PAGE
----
There is currently a quite well-written and passionate diary on the rec list entitled "It's not Obama I'm mad at; it's way too many of you". Not suprisingly, it's currently on the very top of the rec list, which underscores the strange kossack desire to self-flagellate. (We tend to love being told "we suck", here -- try finding comparable diaries on the top of RedState.) ;)
But, once again, I really have to cringe when I read something like this:
You keep saying things like, "Just because someone is against gay marriage doesn't mean they're a homophobe or a bigot," even though there are no non-bigoted, non-homophobic reasons to oppose marriage equality.
To those, including the author, who share this view, I say: Really? You REALLY think that the majority of Americans who are opposed to gay marriage are homophobic bigots? Even Obama and Hillary? Even your best friend's mom? I just can't share such a pessimistic world view. Those advocating gay marriage from a "if-you-don't-agree-you're-a-bigot" perspective will not be successful. You want the average American, who has been told their whole life that marriage is between a man and a woman, to all of sudden abandon those beliefs just because you're calling them names? I think it would be far, far more useful to ask most Americans why they oppose gay marriage, and you'll find its almost always an issue of faith.
I'm going through my pre-marriage classes right now. To Christians (note: should have been "To many Christians, especially Catholics"), marriage is the union of a man and a woman for the purpose of having biological children. That's it. In the Catholic church you can't even get married if you're impotent. Adoption options aren't enough -- you have to be able to biologically conceive and raise children as a couple. That's the whole point. It's God's plan, to Christians. It's an article of faith that marriage was intended for this sole purpose, just like it's an article of faith that Jesus is God's son.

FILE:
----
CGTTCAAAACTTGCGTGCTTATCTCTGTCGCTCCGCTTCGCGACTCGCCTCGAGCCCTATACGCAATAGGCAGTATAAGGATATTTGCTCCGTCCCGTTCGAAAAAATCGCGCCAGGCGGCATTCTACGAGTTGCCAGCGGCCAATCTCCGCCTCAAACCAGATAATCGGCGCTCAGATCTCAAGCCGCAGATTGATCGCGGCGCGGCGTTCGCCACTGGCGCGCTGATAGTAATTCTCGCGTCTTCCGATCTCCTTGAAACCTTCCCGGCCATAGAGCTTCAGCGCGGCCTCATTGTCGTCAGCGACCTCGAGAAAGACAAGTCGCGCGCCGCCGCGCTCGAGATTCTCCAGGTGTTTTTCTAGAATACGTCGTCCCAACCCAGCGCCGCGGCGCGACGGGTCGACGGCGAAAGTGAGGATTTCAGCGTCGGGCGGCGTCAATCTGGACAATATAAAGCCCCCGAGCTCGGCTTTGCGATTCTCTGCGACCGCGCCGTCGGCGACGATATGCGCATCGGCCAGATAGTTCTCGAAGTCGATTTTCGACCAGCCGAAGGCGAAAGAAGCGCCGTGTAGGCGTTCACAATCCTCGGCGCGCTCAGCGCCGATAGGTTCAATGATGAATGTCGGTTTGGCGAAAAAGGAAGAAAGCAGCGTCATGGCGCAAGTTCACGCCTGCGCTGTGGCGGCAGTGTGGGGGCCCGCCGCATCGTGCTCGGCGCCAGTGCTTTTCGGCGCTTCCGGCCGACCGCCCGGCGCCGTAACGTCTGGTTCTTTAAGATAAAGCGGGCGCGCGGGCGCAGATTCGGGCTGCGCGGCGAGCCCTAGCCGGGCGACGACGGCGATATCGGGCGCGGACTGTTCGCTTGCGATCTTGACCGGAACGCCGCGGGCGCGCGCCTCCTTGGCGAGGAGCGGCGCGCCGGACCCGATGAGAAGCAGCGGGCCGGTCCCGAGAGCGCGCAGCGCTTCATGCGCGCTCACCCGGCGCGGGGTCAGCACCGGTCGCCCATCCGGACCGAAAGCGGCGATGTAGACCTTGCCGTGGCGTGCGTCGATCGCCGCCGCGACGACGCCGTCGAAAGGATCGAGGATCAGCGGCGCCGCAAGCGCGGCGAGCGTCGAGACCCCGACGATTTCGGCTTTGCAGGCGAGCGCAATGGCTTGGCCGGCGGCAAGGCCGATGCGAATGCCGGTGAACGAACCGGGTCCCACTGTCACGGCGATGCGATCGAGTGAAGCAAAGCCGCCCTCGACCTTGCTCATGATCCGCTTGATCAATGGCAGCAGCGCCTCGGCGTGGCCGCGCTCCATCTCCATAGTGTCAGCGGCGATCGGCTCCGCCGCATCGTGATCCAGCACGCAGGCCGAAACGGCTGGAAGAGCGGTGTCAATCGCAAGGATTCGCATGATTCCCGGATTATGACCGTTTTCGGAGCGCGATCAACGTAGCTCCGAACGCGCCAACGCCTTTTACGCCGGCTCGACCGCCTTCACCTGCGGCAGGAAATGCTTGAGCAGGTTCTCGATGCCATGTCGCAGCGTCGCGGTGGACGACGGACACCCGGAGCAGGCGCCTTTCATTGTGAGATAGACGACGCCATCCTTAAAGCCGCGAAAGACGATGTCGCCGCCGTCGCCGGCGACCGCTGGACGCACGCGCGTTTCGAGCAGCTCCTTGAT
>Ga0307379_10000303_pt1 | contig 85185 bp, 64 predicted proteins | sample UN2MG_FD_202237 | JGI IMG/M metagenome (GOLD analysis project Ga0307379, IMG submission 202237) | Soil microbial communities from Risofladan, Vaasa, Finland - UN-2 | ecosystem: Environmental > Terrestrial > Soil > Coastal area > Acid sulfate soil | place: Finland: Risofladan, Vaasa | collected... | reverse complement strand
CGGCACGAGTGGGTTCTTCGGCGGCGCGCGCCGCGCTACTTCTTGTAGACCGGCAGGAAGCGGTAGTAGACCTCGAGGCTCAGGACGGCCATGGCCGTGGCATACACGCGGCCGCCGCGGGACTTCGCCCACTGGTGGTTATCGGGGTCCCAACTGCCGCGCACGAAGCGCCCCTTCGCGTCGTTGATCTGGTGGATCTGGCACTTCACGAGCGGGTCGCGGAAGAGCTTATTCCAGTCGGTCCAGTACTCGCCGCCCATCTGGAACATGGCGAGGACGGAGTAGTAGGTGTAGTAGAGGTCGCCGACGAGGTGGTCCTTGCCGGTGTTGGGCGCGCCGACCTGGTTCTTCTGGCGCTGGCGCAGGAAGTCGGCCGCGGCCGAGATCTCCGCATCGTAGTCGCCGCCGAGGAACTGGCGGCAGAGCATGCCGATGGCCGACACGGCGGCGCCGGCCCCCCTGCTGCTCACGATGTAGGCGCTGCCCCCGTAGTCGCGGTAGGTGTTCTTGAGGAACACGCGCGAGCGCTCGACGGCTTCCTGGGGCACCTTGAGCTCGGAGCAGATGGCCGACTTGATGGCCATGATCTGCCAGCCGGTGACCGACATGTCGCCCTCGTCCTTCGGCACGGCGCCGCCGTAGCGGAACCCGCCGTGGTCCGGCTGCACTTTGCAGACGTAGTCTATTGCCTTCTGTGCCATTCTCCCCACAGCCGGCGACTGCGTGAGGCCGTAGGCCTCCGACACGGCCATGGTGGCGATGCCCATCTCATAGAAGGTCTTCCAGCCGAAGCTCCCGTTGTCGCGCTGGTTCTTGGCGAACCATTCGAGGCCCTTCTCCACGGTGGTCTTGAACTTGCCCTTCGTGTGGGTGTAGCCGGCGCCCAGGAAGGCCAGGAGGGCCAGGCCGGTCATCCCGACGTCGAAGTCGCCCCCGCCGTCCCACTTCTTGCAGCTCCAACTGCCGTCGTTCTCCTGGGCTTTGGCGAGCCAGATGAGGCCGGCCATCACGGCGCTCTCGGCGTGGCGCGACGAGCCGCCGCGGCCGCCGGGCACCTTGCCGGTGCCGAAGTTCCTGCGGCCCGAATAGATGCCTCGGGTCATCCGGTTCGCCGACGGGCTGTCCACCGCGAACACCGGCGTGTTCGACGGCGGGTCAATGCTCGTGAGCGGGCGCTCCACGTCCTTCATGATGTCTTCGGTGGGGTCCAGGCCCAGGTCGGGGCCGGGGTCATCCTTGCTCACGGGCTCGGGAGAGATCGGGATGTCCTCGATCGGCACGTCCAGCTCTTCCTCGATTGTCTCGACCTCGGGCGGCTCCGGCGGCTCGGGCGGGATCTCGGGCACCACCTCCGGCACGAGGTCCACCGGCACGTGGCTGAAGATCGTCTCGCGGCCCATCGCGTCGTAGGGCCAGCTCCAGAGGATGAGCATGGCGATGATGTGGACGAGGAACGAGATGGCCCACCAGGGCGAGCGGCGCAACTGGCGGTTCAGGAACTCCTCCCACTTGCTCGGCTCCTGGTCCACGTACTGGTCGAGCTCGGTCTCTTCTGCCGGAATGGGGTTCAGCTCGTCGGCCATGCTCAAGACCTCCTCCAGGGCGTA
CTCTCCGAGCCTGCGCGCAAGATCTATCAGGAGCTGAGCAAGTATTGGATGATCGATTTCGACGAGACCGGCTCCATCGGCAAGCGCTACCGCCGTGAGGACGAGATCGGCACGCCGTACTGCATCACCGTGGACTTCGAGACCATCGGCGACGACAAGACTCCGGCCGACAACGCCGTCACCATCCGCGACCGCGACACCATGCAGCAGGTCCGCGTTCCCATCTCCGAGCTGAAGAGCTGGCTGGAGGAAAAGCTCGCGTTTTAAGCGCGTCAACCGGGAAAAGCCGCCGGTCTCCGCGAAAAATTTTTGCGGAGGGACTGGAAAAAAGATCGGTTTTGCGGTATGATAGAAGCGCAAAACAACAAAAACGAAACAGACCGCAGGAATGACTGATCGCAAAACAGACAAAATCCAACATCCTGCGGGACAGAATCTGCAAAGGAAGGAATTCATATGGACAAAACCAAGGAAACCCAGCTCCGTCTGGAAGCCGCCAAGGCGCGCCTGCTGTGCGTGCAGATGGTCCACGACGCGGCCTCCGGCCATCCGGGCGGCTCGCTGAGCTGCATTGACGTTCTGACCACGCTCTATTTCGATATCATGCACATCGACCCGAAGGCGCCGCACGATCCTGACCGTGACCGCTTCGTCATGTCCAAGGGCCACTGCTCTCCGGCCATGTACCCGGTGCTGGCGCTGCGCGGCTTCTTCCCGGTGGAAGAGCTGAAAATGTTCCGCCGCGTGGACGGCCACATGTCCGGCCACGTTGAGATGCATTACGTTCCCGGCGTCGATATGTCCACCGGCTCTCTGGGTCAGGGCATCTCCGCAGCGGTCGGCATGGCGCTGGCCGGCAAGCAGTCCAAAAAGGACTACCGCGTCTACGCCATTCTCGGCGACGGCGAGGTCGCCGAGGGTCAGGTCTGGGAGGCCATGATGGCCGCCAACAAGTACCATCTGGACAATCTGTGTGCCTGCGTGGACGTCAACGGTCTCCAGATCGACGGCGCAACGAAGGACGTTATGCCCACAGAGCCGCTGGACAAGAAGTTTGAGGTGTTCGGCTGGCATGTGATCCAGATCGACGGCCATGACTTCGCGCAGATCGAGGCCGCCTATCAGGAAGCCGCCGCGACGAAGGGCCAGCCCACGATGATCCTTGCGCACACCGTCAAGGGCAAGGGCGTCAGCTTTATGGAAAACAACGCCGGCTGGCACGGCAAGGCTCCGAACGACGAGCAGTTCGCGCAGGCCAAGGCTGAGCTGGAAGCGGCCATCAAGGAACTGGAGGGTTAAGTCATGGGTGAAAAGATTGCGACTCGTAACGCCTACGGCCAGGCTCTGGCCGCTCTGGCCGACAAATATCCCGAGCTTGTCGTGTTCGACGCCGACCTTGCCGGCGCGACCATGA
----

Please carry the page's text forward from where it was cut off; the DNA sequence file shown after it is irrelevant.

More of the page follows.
As people here know, I'm about as adamant a pro-gay-marriage supporter as they come. But that does not mean I believe my parents or other friends/relatives who disagree are necessary bigots. Yes, of course, there are many Christians who are bigotted against homosexuality. But telling a whole huge class of people that they are "bigots" if they don't fundamentally reject an enormously important tenant of their faith... well, frankly, that's pretty bigotted, too.
(And yes, there are some Christians who even "hate" gays. But to be honest, I've found a lot more gays who really, passionately, savagely HATE HATE Christians. Even the author of the diary I'm responding to describes herself shaking with uncontrollable rage. "Bigotry" goes both ways.)
I think the average American, who is generally Christian, has come a long way, frankly. It was only 10-15 years ago that gay marriage support was virtually non-existent, and many Americans thought that any gay relationship should be illegal. We've especially made strides recently. In 2004, only 33% of Americans supported gay marriage -- only four years later, we're up to 39%. In 2004, only 40% of Americans backed legal civil unions -- only four years later that's skyrocketed to 55%!